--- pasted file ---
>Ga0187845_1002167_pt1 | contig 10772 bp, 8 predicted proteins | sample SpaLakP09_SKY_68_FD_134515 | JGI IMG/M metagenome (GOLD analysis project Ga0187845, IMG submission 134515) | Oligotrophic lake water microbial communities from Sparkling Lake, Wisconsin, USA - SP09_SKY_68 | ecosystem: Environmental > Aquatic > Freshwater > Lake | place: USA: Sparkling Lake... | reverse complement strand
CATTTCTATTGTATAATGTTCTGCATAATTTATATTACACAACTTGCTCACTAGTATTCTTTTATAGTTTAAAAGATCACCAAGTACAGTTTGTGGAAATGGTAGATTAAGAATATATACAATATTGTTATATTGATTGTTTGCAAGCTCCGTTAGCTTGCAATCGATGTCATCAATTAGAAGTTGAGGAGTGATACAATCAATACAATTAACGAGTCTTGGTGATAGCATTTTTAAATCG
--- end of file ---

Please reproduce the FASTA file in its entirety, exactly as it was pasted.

>Ga0187845_1002167_pt1 | contig 10772 bp, 8 predicted proteins | sample SpaLakP09_SKY_68_FD_134515 | JGI IMG/M metagenome (GOLD analysis project Ga0187845, IMG submission 134515) | Oligotrophic lake water microbial communities from Sparkling Lake, Wisconsin, USA - SP09_SKY_68 | ecosystem: Environmental > Aquatic > Freshwater > Lake | place: USA: Sparkling Lake... | reverse complement strand
CATTTCTATTGTATAATGTTCTGCATAATTTATATTACACAACTTGCTCACTAGTATTCTTTTATAGTTTAAAAGATCACCAAGTACAGTTTGTGGAAATGGTAGATTAAGAATATATACAATATTGTTATATTGATTGTTTGCAAGCTCCGTTAGCTTGCAATCGATGTCATCAATTAGAAGTTGAGGAGTGATACAATCAATACAATTAACGAGTCTTGGTGATAGCATTTTTAAATCG